Koi fish also symbolize good luck and fortune. This is why a factory in many parts of Asia may have a koi fish pond to bring them good luck and fortune.

Many believe that having the white koi fish in your home or workplace will help bring good fortune and good luck. This is because the koi fish is a symbol of all things good.

Koi Fish And Art Of Tattoos

Koi fish is a popular symbol or tattoo that many people get. In the traditional Japanese culture, tattooing was a spiritual process that would not be undertaken lightly by the person giving or getting a tattoo.

Today, many places, such as public pools or hot springs, will ban those from entering with visible tattoos, no matter how small they are. Japan has outlawed tattooing. Even as far back as the late 19th Century, Japan started to ban tattoos. In 1948 Tattooing became legal again, but there is still a huge stigma associated with the Japanese art of tattooing. It is legal to receive a tattoo in Japan but illegal to give it to another person.

This is interesting as the koi fish is an essential symbol of Japanese culture. And because of its symbolism, the koi fish is also a popular tattoo for many people worldwide.

The color of the Koi carp tattoo is considered very important. Here are some colors and symbols of the koi fish:

  • Black Koi – The black koi symbolizes overcoming adversity, love, and transformation.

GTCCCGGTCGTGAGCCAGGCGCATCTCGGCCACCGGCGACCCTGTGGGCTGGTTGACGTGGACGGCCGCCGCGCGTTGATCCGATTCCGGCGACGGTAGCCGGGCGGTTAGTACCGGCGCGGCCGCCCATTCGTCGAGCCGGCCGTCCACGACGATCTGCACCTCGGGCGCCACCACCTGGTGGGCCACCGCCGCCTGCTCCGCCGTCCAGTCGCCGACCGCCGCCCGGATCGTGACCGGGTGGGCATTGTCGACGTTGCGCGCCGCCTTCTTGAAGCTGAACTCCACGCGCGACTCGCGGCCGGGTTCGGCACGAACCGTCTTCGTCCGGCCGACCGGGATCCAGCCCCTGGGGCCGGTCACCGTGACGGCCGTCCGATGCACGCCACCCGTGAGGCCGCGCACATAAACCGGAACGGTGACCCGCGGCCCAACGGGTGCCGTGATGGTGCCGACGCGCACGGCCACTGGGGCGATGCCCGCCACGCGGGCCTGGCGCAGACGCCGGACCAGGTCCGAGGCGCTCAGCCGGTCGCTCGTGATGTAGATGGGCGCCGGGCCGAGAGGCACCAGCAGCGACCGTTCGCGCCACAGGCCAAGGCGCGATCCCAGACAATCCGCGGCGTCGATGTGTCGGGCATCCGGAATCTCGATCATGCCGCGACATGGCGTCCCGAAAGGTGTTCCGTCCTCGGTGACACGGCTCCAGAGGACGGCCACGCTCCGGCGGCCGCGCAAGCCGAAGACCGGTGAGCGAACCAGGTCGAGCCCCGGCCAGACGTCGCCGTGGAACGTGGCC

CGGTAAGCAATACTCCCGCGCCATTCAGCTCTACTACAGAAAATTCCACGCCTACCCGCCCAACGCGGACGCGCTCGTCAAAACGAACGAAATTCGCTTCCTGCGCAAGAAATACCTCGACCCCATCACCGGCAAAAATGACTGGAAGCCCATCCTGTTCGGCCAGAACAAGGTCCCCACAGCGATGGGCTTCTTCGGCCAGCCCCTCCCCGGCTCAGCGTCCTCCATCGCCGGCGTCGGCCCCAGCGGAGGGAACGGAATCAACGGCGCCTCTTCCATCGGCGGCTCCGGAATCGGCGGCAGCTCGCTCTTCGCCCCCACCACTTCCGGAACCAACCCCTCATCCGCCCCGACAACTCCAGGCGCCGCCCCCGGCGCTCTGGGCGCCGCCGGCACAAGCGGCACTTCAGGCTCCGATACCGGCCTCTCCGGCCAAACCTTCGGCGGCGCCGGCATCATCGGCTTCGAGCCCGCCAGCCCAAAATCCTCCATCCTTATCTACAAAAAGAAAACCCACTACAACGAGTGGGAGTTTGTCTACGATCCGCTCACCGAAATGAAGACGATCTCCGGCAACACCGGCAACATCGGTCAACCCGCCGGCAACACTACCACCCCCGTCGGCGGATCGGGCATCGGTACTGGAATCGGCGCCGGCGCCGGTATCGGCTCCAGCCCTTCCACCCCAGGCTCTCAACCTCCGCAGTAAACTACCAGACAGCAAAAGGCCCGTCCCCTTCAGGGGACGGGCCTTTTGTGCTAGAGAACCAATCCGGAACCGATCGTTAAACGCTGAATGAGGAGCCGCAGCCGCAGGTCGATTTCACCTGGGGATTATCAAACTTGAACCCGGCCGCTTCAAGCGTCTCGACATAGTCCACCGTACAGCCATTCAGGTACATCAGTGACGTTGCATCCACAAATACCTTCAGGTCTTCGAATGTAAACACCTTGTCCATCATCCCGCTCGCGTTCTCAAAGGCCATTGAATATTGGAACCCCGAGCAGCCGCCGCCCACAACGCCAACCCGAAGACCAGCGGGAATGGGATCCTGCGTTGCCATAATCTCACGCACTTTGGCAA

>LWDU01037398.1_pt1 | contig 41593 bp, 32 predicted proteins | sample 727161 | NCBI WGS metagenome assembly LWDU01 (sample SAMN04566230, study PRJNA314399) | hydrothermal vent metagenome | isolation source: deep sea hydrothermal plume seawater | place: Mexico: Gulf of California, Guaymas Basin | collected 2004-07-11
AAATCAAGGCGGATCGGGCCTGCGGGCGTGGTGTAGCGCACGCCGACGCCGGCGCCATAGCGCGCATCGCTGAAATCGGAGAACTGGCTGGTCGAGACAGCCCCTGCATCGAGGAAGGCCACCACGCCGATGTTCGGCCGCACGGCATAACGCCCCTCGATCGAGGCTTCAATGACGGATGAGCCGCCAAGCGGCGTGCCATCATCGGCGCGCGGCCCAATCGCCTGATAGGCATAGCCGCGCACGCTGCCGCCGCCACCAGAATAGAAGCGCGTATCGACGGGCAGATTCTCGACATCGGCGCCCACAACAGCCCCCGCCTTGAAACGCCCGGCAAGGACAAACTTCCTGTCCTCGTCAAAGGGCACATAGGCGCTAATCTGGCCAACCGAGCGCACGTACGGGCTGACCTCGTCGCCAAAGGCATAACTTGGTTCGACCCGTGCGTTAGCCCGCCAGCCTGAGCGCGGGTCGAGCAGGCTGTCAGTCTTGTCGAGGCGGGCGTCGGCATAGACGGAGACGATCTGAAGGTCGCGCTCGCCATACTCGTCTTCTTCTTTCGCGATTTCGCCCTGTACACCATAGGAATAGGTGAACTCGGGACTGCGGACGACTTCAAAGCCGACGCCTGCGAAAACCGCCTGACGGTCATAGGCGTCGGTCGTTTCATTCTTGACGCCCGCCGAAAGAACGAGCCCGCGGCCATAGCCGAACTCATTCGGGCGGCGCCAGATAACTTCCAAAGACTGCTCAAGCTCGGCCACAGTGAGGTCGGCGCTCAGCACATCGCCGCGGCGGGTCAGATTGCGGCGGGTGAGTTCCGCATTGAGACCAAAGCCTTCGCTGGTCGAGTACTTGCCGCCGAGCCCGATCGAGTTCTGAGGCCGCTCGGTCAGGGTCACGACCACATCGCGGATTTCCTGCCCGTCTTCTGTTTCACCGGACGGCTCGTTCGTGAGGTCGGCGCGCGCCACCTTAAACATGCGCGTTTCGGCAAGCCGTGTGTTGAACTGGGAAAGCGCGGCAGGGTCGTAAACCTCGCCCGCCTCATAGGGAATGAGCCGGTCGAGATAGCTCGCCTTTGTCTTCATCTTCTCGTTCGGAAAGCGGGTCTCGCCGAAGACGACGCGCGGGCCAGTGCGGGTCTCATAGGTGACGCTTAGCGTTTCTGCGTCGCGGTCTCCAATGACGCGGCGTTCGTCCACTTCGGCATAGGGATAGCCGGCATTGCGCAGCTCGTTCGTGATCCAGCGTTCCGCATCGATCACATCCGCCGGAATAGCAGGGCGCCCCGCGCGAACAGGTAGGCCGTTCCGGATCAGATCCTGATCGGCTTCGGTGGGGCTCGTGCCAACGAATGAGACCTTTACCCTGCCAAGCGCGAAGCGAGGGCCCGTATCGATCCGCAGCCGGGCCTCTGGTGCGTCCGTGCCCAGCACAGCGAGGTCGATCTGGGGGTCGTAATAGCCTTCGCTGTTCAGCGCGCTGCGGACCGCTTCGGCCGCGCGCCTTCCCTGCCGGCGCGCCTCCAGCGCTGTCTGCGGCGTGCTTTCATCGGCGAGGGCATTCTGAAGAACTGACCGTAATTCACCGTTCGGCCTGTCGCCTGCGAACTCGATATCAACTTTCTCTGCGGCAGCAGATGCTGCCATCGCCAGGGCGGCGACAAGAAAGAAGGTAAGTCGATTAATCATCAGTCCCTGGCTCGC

• Blue Koi – The blue koi symbolize masculity and virility.
  • Red Koi – Red koi symbolize energy.
  • Silver Koi – A silver koi represents success in business and wealth.
  • Gold Koi – The gold Koi represents wealth and prosperity.
  • White Koi – Some of the most important Koi in the world is the white Koi, which has a red spot on the head; these Koi represent patriotism and are a good omen as they symbolize the Japanese flag. A white Koi with red around its mouth represents love and a long-lasting relationship.
  • Pair of Koi – A pair of Koi can represent yin and yang (male and female), representing good luck or a happy marriage. Yin and Yang also symbolize harmony in life.

Interestingly, the koi fish symbol can change from person to person because the koi fish ultimately represent all that is good.

So no matter what the koi fish symbolizes to you, the truth is that the koi fish are and continue to be significant symbols in Japanese culture and throughout the world.

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Anita L Hummel

Hi, I live in Hanoi, Vietnam but spend time traveling the region. I love to share with you things I see and learn through my travels.